and then life upon the roiling red surface of the world

even after armageddon, the sea was red at rest
it carried stagnation and its waves could only dream of greater crests 
reaching, reaching, reaching for the moon
aspirations lunar but gravity pulling harder 
towards hot nickel and iron spinning within a gold and granite cage 

this blue sea, this new sea, covers its depths with cool serenity 
fills its widths with giant-songs that travel miles before they fade 
peoples its darkness with blind monsters lighting their own way 
without the resistance of men forcing teslas through 
circuits that cannot bear the mad genius of the universe 

and thus release light

Harmony

a swath of blasted dunes stretches the horizon
returns only a mirror of half-forgotten dreams
a beat that brings a stirring in the feet
in the lungs of the traveler before the road that was
before the awful emptiness that longs to be filled
the rhythm that may overwhelm its potential
wind dips and croons a missing melody just over the next rise
just beyond the next turn the future whispers
across the barrens where pale bones lay exposed
they augur missed steps beyond counting
centuries of treble clefs and accidentals
leading to one final phrase of joy and sorrow all at once

Friday, October 11, 2013

Vestiges

We spent 14 years carving Greta. A great woman, a wise woman. She has a nose of stone, bejeweled eyes, cheeks that catch the setting sun in rosy tones; lips pursed in kind silence. She carries a perpetual look of quiet understanding, of firm compassion bought with hard years, broken hearts and blistered fingers. But her soul is still intact, a sapphire so blue the ocean would jealous.

I spent months just on her hair, getting the thinning wisps just so. The other sculptors thought I was mad. 

“What are you doing?” they said. “You know how this ends.”

I took a long breath, stared at my work, and replied firmly: “This has to be right.”

I was Maestro on this project, so they shook their heads and left me to my folly. They drifted back to giving her shoulders just the right hunch; they tapered the tips of her gnarled fingers, carved the asymmetrical signs of her limp into her hips and lower back. The Authority had decided she was to be in a bike accident as a child: shattered her right femur. She was bed-ridden for a whole summer, a hot summer, a season of thin soup and dust storms. Kansas, 1932. Greta ate a lot of thin soup and watched the family farm slip beneath an ocean of destitution and dirt. The farm died, but the girl lived. She moved to California and picked oranges alongside the Okies and Arkies. She learned to read with week-old newspapers by campfire-light. She kept her hair short and her teeth clean.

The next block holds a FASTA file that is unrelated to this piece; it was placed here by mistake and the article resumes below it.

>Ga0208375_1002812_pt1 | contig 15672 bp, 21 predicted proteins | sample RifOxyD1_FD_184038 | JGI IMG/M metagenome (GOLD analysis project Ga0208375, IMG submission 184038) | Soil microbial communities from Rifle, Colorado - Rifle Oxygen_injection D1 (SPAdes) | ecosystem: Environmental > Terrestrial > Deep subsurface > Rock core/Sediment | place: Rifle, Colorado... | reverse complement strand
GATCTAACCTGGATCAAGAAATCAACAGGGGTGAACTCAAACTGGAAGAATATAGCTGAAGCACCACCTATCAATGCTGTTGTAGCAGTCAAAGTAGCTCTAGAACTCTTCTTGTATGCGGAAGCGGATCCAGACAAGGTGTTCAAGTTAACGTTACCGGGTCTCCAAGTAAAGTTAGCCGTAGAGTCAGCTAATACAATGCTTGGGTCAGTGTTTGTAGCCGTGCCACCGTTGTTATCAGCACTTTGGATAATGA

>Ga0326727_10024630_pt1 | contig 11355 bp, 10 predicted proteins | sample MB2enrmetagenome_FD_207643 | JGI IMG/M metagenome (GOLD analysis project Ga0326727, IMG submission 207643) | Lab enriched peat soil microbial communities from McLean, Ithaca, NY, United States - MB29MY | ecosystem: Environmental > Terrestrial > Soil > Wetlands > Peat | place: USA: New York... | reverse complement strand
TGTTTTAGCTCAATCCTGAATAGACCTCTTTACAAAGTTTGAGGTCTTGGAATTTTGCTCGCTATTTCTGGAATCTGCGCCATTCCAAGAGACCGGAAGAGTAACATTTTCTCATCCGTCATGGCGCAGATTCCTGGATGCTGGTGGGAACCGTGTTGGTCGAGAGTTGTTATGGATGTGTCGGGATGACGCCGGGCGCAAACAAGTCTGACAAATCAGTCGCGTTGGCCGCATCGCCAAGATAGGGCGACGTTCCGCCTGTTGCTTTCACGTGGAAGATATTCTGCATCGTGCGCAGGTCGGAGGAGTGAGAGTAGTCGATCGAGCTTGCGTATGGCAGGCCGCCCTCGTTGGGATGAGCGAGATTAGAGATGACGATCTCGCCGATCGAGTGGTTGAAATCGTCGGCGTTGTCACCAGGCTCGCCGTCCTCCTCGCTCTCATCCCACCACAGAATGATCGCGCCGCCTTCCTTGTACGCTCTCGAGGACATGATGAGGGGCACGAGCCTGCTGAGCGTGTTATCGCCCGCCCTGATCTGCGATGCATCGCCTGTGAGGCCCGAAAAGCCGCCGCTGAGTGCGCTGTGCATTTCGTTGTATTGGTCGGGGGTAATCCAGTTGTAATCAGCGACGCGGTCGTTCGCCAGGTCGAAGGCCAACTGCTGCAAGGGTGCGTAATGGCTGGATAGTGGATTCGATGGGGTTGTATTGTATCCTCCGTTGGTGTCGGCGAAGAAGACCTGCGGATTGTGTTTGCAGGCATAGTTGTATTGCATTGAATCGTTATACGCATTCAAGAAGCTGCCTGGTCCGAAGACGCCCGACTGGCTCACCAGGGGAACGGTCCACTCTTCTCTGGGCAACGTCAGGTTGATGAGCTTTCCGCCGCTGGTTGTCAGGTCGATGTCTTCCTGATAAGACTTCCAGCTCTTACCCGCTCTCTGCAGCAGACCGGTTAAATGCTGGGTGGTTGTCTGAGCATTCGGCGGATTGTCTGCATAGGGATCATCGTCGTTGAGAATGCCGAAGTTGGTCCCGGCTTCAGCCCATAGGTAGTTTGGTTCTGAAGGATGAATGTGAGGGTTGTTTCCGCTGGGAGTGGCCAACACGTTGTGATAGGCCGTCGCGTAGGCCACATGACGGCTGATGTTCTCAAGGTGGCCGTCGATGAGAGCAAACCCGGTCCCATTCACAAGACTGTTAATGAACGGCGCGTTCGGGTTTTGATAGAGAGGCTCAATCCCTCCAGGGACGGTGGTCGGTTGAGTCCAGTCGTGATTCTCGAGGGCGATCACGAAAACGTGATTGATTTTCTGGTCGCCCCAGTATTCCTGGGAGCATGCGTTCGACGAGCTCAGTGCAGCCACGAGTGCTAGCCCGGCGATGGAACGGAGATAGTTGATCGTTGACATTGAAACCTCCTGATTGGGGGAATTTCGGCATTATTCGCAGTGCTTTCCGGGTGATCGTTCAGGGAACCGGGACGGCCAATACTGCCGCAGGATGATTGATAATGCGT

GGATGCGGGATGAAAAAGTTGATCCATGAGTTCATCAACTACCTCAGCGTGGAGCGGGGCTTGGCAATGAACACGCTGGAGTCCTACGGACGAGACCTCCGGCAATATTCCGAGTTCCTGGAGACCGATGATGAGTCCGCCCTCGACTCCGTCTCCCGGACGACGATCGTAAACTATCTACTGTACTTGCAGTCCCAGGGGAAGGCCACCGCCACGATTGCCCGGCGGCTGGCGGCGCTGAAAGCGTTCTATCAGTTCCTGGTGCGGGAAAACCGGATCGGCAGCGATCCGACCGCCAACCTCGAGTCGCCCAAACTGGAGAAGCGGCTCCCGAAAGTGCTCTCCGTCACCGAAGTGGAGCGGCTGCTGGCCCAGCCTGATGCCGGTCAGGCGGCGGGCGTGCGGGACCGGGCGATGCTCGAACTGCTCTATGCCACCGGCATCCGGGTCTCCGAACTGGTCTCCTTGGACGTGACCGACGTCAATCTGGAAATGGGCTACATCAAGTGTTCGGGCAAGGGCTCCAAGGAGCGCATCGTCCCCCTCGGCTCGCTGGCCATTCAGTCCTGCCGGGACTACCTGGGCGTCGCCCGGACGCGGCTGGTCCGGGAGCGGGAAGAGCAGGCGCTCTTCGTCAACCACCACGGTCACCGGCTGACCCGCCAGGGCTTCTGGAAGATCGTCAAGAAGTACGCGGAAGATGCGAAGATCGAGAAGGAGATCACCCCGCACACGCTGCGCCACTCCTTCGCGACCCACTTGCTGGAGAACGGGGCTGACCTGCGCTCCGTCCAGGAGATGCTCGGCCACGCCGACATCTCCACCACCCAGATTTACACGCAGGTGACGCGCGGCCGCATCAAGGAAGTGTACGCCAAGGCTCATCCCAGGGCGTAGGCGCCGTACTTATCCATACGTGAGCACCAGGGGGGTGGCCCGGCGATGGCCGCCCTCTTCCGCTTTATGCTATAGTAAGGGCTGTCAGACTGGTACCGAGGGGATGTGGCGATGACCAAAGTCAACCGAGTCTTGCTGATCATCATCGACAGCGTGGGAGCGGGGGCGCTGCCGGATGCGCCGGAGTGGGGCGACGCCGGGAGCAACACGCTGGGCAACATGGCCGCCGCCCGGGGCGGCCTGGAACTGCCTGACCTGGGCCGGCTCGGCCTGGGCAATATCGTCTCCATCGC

Big moves, a pair of wars and a pair of kids later later, she visited Atlanta for the first time with her husband, Gene. They flew from Buffalo: such an extravagance! But Gene’s work was paying; there was a grand opening for new plant in Macon. Greta had fried chicken and waffles for the first time. The waitress was Black and Greta stared. As she kept staring, the waitress’s wide, Southern smile thinned; she would scurry from the table after she topped off the water glasses; her voice became a thin squeak, when she talked at all.

Eventually, Gene elbowed his wife. “You’re being rude, honey.” His voice was Sinatra-smooth. The first time they met, the Authority had him crooning behind a CBS microphone at a hop in Hollywood. The next day, bombs fell and the Arizona kissed the bottom of Pearl Harbor. Greta kissed her man and give him a nod and a smile.

When the waitress returned, Greta pulled gently at the lace cuff of her uniform, using her forefinger and middle finger. She leaned in close: “I’m sorry to stare, dear. But you have the brightest smile. Your teeth are so bright! My daddy used to tell me: ‘Your smile is the best tool you’ve got, girl. And every tool is a weapon if you hold it right.’” That waitress became my god-mother. Camille Parks wrote Greta long letters of trials and tribulations: sit-ins and marches, speeches and fire hoses. Greta bailed her out of jail twice, and finally convinced her to move up north to the white snow banks of the Finger Lakes. I remember having coffee and cheesecake on Camille’s back porch and watching a warm wind blow the trees, late one July afternoon. 

That was the July before the Authority had Greta lose all of her hair, and one half of her chest and most of her soul to the rapaciousness of her own body. The July before she went into the dark, a knowing smile the last thing to contort her lips rather than the grimaces of pain that reached through the hydrocodone.

So, yes, the other sculptors took long weeks to discover the wrinkles around Greta’s eyes in the stone we used. Master clothiers draped her in the simple white sweater and pink slacks she favored. And I took many months to bring my grandmother’s hair back: thin, wispy and white, curled absently close, the last vestiges of goodness and hope.

We spent 14 years carving Greta, and now I visit her in the White Garden every day. She stands with perfect hair and among the million billion souls lost to the dark, the memories we carve in order to conjure to a shade of their brilliance. Sometimes, Camille comes. We have coffee and cheesecake and don’t say a word.